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Image: Wikimedia Commons

After he’d been stung by almost everything, entomologist Justin O. Schmidt created the Schmidt Sting Pain Index, a four-point scale comparing the overall pain of insect stings:

  • 1.0 – Sweat bee: “Light, ephemeral, almost fruity. A tiny spark has singed a single hair on your arm.”
  • 1.2 – Fire ant: “Sharp, sudden, mildly alarming. Like walking across a shag carpet and reaching for the light switch.”
  • 1.8 – Bullhorn acacia ant: “A rare, piercing, elevated sort of pain. Someone has fired a staple into your cheek.”
  • 2.0 – Bald-faced hornet: “Rich, hearty, slightly crunchy. Similar to getting your hand mashed in a revolving door.”
  • 2.0 – Yellowjacket: “Hot and smoky, almost irreverent. Imagine W.C. Fields extinguishing a cigar on your tongue.”
  • 3.0 – Red harvester ant: “Bold and unrelenting. Somebody is using a drill to excavate your ingrown toenail.”
  • 3.0 – Paper wasp: “Caustic and burning. Distinctly bitter aftertaste. Like spilling a beaker of hydrochloric acid on a paper cut.”
  • 4.0 – Pepsis wasp: “Blinding, fierce, shockingly electric. A running hair drier has been dropped into your bubble bath (if you get stung by one you might as well lie down and scream).”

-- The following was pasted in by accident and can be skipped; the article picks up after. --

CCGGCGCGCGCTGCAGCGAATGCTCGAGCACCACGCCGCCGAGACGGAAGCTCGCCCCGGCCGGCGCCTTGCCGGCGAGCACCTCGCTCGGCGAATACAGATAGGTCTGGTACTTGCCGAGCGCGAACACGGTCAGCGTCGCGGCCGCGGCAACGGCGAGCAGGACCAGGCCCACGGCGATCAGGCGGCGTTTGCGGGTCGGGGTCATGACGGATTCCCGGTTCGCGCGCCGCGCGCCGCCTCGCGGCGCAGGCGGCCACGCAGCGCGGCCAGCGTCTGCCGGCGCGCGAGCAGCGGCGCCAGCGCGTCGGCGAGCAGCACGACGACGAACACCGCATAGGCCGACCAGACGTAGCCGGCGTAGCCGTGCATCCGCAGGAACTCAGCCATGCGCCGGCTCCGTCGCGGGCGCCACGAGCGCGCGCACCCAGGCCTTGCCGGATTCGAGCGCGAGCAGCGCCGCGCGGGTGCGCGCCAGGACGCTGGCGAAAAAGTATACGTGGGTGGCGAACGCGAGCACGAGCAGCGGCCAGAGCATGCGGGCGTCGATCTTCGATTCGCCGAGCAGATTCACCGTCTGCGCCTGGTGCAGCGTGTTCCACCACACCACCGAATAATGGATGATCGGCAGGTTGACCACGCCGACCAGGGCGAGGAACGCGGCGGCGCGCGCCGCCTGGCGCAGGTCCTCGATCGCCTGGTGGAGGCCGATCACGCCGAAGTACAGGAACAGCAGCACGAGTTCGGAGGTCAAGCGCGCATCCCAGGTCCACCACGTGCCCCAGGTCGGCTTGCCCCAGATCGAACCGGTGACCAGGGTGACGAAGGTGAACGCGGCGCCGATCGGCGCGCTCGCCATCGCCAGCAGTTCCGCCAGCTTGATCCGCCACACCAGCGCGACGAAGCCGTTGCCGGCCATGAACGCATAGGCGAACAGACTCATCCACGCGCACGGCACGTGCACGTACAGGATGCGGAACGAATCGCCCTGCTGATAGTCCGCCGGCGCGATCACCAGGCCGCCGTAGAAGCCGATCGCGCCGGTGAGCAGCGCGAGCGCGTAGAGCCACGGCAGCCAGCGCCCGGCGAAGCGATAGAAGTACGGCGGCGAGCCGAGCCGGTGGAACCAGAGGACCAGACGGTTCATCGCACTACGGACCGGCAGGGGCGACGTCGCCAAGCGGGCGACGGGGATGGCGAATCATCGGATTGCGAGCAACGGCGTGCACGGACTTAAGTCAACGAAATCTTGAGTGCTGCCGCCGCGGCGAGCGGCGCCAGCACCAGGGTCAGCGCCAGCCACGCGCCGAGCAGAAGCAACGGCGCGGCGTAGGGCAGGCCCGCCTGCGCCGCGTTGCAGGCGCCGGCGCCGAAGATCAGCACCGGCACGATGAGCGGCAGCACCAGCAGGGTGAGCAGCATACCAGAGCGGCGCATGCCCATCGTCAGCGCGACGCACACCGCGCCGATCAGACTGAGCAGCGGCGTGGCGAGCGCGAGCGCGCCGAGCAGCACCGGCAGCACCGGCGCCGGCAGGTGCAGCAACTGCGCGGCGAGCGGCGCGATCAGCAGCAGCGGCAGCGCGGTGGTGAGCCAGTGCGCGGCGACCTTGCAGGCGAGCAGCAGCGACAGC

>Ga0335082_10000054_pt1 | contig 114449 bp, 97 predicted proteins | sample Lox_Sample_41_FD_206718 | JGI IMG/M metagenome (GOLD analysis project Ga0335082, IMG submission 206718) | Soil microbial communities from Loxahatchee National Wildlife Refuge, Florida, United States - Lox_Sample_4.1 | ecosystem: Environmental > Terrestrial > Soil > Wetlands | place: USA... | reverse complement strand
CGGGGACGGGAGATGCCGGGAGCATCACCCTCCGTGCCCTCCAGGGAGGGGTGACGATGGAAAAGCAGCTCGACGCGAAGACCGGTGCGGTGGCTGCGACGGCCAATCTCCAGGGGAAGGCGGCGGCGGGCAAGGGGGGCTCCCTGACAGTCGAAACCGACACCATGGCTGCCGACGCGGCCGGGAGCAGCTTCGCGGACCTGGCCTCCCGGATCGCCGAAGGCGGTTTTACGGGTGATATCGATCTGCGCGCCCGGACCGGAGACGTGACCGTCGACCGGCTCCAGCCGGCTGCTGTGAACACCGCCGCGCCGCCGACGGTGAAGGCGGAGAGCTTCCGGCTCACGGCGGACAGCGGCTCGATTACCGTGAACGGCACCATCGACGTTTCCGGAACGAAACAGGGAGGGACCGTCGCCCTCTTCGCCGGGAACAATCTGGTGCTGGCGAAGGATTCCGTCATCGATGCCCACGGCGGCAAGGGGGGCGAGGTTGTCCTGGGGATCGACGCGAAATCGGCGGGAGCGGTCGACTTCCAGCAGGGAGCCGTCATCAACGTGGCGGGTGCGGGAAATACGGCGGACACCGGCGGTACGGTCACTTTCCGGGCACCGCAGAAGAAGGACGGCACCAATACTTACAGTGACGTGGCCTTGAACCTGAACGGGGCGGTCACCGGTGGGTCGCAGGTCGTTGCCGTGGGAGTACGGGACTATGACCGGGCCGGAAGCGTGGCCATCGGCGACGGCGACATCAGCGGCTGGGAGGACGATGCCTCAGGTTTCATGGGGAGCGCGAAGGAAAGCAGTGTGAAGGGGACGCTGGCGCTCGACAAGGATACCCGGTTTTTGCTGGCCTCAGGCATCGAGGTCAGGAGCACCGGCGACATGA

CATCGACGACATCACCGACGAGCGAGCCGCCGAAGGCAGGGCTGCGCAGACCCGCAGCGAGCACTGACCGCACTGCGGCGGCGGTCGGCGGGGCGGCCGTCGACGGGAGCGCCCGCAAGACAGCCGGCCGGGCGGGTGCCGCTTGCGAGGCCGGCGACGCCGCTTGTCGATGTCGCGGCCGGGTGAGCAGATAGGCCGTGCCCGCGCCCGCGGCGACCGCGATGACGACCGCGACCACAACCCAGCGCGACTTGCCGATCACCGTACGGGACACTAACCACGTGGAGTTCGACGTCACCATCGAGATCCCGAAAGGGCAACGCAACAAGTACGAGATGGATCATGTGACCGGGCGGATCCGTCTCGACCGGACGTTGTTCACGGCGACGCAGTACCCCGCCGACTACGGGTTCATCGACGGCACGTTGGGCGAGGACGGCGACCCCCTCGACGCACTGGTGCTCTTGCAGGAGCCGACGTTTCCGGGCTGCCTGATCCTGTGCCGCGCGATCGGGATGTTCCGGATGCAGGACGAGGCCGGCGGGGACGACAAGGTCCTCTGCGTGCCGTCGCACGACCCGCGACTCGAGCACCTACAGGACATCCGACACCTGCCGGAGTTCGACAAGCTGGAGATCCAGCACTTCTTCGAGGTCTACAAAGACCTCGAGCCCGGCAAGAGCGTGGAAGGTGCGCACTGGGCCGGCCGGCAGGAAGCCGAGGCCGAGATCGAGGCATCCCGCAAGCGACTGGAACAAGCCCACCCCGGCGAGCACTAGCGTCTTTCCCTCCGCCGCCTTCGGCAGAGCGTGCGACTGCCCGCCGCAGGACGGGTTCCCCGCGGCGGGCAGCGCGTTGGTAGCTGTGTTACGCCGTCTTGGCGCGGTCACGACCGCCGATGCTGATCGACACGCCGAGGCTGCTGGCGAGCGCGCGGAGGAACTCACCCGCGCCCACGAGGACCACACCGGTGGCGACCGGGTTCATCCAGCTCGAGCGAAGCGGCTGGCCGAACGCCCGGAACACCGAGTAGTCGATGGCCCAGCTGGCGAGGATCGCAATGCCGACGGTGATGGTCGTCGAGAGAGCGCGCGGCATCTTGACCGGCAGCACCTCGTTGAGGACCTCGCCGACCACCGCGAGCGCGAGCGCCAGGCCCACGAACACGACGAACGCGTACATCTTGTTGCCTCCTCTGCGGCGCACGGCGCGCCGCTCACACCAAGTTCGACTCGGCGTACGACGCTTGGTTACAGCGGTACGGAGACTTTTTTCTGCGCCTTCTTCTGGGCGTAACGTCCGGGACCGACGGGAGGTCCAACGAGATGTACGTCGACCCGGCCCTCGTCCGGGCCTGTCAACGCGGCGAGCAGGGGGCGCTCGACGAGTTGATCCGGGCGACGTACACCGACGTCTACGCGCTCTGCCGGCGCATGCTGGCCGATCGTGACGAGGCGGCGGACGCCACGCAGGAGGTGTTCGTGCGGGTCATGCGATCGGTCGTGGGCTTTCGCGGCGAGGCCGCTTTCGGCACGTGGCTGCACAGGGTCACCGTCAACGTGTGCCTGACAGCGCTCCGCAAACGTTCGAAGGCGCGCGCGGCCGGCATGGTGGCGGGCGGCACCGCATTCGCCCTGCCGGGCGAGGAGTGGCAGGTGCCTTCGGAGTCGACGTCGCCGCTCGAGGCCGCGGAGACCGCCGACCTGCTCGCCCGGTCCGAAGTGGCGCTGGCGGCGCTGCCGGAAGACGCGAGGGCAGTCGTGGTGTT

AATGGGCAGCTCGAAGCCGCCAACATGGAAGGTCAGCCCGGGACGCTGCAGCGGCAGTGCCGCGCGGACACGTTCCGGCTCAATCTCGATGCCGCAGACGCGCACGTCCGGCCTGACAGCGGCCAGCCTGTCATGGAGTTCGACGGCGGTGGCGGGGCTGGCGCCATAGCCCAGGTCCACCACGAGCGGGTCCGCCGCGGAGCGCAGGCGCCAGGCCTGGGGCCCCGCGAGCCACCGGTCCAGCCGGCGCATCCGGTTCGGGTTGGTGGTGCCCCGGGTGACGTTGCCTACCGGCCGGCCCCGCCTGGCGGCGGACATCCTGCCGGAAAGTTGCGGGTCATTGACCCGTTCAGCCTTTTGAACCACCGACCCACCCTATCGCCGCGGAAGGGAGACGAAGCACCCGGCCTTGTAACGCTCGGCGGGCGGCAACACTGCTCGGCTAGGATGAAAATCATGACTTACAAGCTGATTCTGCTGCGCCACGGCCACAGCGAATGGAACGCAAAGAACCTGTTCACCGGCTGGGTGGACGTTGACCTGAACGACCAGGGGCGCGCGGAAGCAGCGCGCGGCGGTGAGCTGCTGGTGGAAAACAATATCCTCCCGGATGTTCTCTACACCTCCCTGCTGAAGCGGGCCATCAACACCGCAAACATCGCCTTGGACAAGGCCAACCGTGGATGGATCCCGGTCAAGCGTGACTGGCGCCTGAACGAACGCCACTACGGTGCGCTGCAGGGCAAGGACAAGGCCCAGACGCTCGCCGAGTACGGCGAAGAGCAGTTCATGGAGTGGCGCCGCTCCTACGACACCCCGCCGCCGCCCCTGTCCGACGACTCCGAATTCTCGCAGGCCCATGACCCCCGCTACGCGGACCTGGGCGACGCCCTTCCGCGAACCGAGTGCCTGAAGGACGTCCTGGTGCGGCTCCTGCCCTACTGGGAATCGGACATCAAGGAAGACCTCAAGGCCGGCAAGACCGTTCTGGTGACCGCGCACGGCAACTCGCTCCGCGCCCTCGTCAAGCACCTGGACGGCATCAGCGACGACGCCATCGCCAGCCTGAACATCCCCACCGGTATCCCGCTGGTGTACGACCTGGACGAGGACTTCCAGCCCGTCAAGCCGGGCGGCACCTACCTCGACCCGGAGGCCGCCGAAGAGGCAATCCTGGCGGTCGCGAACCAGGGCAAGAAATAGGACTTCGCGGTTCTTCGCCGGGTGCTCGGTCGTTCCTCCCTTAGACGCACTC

• 4.0+ – Bullet ant: “Pure, intense, brilliant pain. Like walking over flaming charcoal with a 3-inch nail in your heel.”

What Would Darwin Say?

Robert Wallace had a noble impulse when he discovered a new species of monkey in Bolivia’s Madidi National Park. Rather than name the species after himself, he would auction off the naming rights to raise money for the park.

The marketers of the world are not so noble: $650,000 changed hands and the new species was named after an Internet casino. It’s officially called the “GoldenPalace.com Monkey.”

Anesthesia Awareness

In 1998, Carol Weihrer was undergoing eye surgery when she woke up. Desperate and in agony, she could feel everything that was happening to her, but the muscle relaxants kept her from moving or speaking.

This happens to 4,000 people each year, largely due to anesthesiologists’ errors, and the psychological trauma can lead to years of nightmares, flashbacks, insomnia, and alcoholism. It’s called “anesthesia awareness.”

The Bridges of Konigsberg

In old Konigsberg there were seven bridges:

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Image: Wikimedia Commons

Villagers used to wonder: Is it possible to leave your door, walk through the town, and return home having crossed each bridge exactly once?

Swiss mathematician Leonhard Euler had to invent graph theory to answer the question rigorously, but there’s a fairly intuitive informal proof. Can you find it?

Click for Answer